Can Diabetes Be Reversed With Diet and Exercise?

If you have been diagnosed with Type 2 Diabetes, one of the many emotions that may be bubbling around inside you may be shame. Because diabetes is associated with weight, the food we eat and the amount of physical activity we do (or don’t do as the case may be), many sufferers of Type 2 Diabetes feel that they are to blame for their condition.

The current body of medical knowledge now tells us that this is not quite true. Yes, lifestyle plays a part in developing the condition, but so do family history, race and age, factors which are beyond your control.

Being diagnosed with Type 2 Diabetes means entrusting health professionals to monitor you regularly and quickly treat any complications that result from the condition. This can include:

  • heart disease
  • nerve damage
  • gangrene
  • kidney failure
  • skin conditions
  • hearing loss

If your doctor fails to spot signs of complications, or the treatment you receive is wrong or inadequate, you may have a compensation claim for clinical negligence.

Treatment for Type 2 Diabetes usually involves medication in the form of tablets, and often injectable insulin as the condition worsens. However, a number of studies over recent years have provided evidence that diet and exercise can reduce the need for medication, and in some cases, reverse the condition entirely.

Low-calorie diets and Type 2 Diabetes

There have been two small studies carried out in a research environment which have suggested that adhering to a low-calorie diet, defined as around 800 calories a day for eight-weeks, reduced fat around the liver and pancreas, restoring the body’s natural insulin production and sensitivity, sending Type 2 Diabetes into remission.

It was clear that more extensive, long-term research needed to be carried out, so in 2011, Diabetes UK awarded a research grant of £2.4 million to Professor Roy Taylor at Newcastle University and Professor Mike Lean at the University of Glasgow. They are currently comparing the long-term effects of a low-calorie diet to the best diabetes care currently available. They are especially interested in whether losing weight through a low-calorie diet will result in long-term reversal of the disease.

The study will continue until October 2018, after which the results will be analysed and the findings published.

Plant-based diets and Type 2 Diabetes

In 2011 the documentary ‘Forks over Knives’ caused a sensation. Film director James Cameron said that, immediately after seeing it, he threw out all the animal products in his refrigerator and has never looked back. President Bill Clinton also credits a plant-based diet for restoring his health after he developed severe disease of the blood vessels to his heart which had necessitated quadruple heart bypass surgery.

The documentary was largely based on the findings of the famous China Study, run by eminent American physician, T.Colin Campbell who examined the relationship between eating animal products and chronic health conditions such as heart disease and diabetes. Results from The China Study and subsequent research has shown that consumption of vegetarian diets is associated with improved glycemic control in Type 2 Diabetes.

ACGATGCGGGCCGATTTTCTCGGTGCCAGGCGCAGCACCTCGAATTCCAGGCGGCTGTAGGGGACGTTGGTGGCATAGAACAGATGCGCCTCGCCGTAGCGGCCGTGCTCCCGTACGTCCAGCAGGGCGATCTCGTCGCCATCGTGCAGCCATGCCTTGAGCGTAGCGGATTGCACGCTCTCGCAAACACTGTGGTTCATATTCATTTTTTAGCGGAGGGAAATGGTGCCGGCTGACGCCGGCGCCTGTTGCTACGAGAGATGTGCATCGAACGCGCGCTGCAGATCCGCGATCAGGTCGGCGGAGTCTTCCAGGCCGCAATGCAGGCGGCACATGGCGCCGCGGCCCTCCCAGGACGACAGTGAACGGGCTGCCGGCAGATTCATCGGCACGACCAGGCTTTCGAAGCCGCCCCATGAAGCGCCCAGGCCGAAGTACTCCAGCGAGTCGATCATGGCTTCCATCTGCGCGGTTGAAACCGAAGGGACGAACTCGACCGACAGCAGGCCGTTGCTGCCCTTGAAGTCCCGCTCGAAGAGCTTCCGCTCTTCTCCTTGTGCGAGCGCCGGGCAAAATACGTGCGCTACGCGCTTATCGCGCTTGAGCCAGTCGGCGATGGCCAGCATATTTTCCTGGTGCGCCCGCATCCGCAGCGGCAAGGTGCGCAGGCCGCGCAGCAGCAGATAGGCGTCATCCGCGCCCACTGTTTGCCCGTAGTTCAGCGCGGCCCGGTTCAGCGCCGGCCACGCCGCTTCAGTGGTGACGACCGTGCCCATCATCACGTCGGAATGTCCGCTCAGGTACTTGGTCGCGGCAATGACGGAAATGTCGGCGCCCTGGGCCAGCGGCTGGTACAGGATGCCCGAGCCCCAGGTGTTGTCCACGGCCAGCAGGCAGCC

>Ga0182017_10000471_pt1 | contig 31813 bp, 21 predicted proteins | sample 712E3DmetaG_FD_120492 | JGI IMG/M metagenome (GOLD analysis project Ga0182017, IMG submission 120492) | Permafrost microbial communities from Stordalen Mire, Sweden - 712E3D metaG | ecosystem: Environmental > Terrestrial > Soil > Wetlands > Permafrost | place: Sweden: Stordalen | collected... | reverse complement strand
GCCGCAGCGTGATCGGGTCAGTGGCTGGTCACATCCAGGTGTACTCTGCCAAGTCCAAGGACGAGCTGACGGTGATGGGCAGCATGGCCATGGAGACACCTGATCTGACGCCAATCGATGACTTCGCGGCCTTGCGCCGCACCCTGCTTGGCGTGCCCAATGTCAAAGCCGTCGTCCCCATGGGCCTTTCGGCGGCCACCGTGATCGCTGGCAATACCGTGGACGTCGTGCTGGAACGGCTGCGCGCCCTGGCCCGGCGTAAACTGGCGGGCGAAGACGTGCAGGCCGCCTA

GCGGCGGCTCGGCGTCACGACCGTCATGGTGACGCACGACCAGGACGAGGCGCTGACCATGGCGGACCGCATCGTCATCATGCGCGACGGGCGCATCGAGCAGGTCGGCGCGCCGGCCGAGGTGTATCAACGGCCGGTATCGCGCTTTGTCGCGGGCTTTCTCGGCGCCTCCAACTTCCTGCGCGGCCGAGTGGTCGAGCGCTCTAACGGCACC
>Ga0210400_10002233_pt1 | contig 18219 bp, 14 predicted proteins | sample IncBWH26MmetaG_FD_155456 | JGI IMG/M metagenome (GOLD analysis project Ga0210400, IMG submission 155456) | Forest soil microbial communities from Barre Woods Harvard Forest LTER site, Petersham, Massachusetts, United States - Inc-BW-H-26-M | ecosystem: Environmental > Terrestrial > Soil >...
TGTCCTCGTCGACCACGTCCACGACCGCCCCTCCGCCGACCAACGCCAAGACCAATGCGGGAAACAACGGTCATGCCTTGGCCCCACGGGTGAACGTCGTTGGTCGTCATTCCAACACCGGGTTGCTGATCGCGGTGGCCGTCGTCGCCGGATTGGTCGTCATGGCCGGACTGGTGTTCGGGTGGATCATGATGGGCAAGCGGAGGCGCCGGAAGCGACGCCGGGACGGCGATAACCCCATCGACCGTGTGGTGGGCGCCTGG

Dr Campbell and Dr Caldwell Esselstyn, a cardiologist at the famed Cleveland Clinic, both advocate fiercely that eating a whole-foods, plant-based diet, with little saturated fat and sugar will reverse diabetes.

Exercise and Type 2 Diabetes

Plenty of research shows that exercise is also a proven weapon for those suffering from Type 2 Diabetes given its ability to lower blood glucose levels and hence insulin levels. Muscles can use glucose without insulin when you’re exercising so it doesn’t matter if you’re insulin resistant or if you don’t have enough insulin; when you exercise, your muscles get the glucose they need, and in turn, your blood glucose level goes down.

If you are insulin resistant, exercise makes your insulin more effective. That is—your insulin resistance goes down when you exercise, and your cells can use the glucose more effectively.

Exercise can also help protect you from complications which can develop from Type 2 Diabetes, such as heart disease.


Although there have been small studies that show some diets, such as low-calorie and plant-based eating, can reduce the need for Type 2 Diabetes medication, and reverse the condition, further research is needed to establish the long-term impact these diets have on the disease.

The correlation between exercise and the lowering of blood glucose levels is already well established. As such, health professionals will continue to convey the importance of physical activity to their patients whilst prescribing medications such as metformin as a first step to manage the patient’s disease. It is possible that if further large-scale research confirms the benefits of improved nutritional intake on diabetes disease progression, doctors across the UK may add this as a primary treatment option; which could in turn lead to a reduction in the need for diabetes medication or even its reversal as a commonplace outcome.

We will continue to monitor developments and keep you updated as new research is published.

At Glynns Solicitors we have the expertise required to act successfully for patients who have suffered harm due to medical professionals missing or ignoring complications stemming from diabetes. Please call us on 0800 234 3300 or complete our Online Enquiry Form; one of our solicitors will get in touch with you to discuss whether or not you have a claim for compensation.

Making an Enquiry

Please call us on 0800 234 3300 (or from a mobile 01275 334030) or complete our Online Enquiry Form.

Free enquiry

Back to all news

Share Article With:

delicious digg facebook reddit twitter stumble upon